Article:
I find it to be a powerful article written by the Rev. Waltrina N. Middleton in the most recent issue of The Christian Century. Her cousin, the Rev. DePayne V. Middleton, was one of nine members of Mother Emanuel who was gunned down and murdered by Dylann Roof in Charleston, South Carolina five years ago. Three survived. As you recall the story from your memory, that night on June 17, 2015, Dylann was offered “one of the most humblest and beautiful offerings one can extend to a stranger: a seat at the table,” as Middleton shared.
This hospitality and love arose out of Mother Emanuel’s rich tradition as a congregation and each individual’s faith. Treated as a guest, without any thought of racial profiling or judgment, Middleton’s cousin reportedly shared her Bible with Roof and as a result was one of the first to fall to his murderous act. Just moments prior to the shooting, thirteen people were singing, studying the Bible, and closing the study by standing together, holding hands, in a circle of prayer.
Like the other eight victims, “Dep” as Waltrina called her, did not get to go home that night. Four daughters were left without a mother. They knowingly did not get to have one last meal with their mother, while Roof was treated to a meal from Burger King before he was ever taken to jail. Twelve people who had gathered for worship were targeted for the color of their skin. Unimaginable grief fell not just upon their families but the community and the nation as well. A problem too often ignored and normalized, a rush to push a narrative of forgiveness, all the while the wound is wide open and the situation calls for nothing less than lament.
Several years ago, I visited the 16th Street Baptist Church in Birmingham, Alabama where on September 15, 1963, four beautiful young girls, dressed in their Sunday best, were killed when a planted bomb exploded, courtesy of the KKK. Even now with the bronze plaque and the park of statues across the street, I question whether we had moved too fast in pushing the narrative of forgiveness without allowing us the needed time to lament, to do some deep soul-searching and truth-telling, reconciliation, and healing that might have prevented the tragedy at Mother Emanuel.?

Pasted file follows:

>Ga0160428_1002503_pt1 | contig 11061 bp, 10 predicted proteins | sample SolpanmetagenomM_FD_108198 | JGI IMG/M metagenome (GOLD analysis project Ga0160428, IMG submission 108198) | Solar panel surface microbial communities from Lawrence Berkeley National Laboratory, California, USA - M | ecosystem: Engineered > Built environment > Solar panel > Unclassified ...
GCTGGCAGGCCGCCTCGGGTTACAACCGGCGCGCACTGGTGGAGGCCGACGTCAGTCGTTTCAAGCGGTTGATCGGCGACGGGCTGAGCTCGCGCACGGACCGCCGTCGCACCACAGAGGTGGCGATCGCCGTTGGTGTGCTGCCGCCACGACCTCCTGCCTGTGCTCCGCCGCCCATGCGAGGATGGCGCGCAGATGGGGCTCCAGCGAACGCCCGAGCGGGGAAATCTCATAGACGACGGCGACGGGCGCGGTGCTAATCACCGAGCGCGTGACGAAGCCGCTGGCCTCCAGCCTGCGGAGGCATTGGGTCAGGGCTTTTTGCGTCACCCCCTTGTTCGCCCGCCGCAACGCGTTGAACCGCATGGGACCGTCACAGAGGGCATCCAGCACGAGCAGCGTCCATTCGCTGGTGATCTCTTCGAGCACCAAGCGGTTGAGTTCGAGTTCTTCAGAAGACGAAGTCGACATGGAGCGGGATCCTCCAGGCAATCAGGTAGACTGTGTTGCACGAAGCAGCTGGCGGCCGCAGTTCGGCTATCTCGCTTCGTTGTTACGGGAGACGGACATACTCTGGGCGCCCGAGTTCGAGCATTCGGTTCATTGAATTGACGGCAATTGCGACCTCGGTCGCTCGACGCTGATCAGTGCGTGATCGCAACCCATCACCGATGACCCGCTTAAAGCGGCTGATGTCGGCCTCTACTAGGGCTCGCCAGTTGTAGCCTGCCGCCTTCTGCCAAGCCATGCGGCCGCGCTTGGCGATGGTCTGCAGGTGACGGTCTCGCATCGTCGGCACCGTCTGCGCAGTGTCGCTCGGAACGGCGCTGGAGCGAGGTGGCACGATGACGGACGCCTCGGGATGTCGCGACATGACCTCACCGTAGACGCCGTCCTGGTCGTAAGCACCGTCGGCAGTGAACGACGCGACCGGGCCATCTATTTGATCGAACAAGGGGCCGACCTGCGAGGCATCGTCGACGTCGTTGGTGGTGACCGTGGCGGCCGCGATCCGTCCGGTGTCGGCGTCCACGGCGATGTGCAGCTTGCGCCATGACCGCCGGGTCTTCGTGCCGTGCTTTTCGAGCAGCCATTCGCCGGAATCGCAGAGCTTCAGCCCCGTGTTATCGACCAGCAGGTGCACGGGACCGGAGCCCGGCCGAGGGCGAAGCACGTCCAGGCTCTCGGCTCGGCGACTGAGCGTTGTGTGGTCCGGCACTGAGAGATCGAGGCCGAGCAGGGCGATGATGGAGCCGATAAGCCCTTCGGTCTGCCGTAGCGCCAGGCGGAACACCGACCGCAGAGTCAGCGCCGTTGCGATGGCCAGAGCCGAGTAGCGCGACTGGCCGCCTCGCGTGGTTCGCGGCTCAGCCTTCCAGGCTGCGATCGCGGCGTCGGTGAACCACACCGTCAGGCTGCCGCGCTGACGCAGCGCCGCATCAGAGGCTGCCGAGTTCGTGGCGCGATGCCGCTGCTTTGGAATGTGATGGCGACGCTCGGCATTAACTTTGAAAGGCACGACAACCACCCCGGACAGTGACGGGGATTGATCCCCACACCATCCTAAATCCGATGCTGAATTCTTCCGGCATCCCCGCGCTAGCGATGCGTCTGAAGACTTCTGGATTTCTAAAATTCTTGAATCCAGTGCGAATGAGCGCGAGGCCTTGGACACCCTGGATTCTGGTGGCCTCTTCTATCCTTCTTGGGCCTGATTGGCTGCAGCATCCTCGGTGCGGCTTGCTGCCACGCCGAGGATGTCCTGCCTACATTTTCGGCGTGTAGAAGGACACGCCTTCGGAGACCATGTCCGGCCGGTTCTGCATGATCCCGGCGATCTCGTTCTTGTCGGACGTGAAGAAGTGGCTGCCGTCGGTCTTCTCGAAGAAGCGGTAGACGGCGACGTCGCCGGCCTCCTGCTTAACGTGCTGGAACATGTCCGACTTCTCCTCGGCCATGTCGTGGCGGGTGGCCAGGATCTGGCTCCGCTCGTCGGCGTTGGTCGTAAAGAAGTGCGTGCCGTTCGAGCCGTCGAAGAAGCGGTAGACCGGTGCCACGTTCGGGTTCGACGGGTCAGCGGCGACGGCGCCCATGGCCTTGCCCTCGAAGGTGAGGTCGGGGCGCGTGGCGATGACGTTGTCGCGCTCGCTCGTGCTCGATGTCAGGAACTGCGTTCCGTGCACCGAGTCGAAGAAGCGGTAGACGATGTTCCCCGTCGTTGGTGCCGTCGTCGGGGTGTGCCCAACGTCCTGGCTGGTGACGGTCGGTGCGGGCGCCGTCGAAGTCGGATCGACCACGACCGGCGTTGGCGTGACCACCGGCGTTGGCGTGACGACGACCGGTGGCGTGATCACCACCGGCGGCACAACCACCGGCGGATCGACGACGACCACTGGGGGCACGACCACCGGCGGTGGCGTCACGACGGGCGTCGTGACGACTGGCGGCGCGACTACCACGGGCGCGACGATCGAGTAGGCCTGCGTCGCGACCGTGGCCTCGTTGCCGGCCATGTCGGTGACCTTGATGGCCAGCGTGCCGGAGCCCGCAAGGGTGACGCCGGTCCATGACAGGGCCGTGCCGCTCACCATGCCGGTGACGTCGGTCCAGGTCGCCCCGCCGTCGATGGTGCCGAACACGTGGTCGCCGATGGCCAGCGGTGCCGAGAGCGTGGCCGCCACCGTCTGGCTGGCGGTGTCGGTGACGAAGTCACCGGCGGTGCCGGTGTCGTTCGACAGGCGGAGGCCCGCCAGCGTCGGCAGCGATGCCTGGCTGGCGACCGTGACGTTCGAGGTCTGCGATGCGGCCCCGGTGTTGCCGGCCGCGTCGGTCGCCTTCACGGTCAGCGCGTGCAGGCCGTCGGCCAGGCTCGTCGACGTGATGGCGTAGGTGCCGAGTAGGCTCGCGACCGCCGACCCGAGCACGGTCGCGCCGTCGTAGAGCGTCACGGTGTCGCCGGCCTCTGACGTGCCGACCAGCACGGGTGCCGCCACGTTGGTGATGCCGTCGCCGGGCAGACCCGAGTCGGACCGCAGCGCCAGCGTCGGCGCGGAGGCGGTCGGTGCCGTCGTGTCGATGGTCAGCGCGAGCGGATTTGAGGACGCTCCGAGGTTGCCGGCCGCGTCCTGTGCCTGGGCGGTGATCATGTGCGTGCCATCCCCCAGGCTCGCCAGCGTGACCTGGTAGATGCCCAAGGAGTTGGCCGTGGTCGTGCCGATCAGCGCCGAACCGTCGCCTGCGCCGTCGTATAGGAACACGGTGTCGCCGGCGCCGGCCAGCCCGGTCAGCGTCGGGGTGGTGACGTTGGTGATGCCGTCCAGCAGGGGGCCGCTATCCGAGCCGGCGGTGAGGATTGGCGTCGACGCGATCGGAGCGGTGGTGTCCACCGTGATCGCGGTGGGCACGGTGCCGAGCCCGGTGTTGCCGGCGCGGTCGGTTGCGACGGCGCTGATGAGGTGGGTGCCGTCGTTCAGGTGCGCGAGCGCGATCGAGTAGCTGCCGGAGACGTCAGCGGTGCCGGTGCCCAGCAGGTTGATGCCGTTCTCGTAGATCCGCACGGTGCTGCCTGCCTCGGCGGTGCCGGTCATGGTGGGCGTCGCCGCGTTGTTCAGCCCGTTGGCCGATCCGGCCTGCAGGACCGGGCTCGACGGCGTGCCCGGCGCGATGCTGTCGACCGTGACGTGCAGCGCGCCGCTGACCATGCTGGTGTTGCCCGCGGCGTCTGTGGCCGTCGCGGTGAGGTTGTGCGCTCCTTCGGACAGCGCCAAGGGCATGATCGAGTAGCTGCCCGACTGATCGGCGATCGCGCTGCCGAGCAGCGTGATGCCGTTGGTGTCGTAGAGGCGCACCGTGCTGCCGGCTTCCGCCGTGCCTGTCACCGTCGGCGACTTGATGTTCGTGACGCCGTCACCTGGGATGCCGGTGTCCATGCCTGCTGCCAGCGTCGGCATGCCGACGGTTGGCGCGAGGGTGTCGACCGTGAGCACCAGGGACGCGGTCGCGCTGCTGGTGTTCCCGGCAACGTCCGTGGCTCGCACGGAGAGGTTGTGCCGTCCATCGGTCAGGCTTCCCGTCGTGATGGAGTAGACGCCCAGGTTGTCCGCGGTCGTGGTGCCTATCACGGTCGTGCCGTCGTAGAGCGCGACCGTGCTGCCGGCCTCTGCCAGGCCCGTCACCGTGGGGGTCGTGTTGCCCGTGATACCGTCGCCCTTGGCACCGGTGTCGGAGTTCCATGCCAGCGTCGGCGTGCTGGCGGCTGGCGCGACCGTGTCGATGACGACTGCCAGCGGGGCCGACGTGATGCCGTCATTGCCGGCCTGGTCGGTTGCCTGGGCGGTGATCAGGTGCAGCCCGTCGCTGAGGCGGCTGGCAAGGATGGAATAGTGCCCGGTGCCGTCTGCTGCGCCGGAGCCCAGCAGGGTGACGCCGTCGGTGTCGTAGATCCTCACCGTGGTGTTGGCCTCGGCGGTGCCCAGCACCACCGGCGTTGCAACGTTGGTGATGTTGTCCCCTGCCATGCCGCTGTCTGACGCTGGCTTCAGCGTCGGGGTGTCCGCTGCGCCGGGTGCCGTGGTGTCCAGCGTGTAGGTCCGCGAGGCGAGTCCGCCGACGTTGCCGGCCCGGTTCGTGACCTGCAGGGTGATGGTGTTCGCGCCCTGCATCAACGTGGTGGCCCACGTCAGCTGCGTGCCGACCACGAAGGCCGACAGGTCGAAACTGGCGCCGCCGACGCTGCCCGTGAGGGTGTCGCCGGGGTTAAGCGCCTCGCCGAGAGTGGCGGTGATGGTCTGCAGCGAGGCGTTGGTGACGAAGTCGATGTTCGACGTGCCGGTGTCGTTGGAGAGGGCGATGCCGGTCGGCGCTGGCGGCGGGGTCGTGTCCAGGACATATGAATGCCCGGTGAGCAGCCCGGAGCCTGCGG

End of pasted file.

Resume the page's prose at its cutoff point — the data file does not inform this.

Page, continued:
Yes, forgiveness is a Christian response but so is lament. Middleton writes: “We can be committed to love and radical hospitality, to welcoming the stranger into our midst, to extending a seat to join us at the table – while also maintaining our right to be angry and to righteously resist the violence against our humanity.” Speaking for myself, as a white person, I tend to be more comfortable with the idea of forgiveness, as difficult as that might be to extend to someone who has wronged me. But then, have I really considered at what cost?
Even now, we continue to witness a racial divide because of our failure to name the sins of this brokenness and allow opportunities for grief work. Middleton shared her story, no doubt, in light of what we are experiencing since the George Floyd killing. Folk are already growing weary of the protesting and marches, not even seeking a stage of forgiveness but simply as a measure to appease those in authority. But the work of lament is what is needed now if we are ever to see ourselves seated next to one another. Forgiveness will come in due time.
See you Sunday,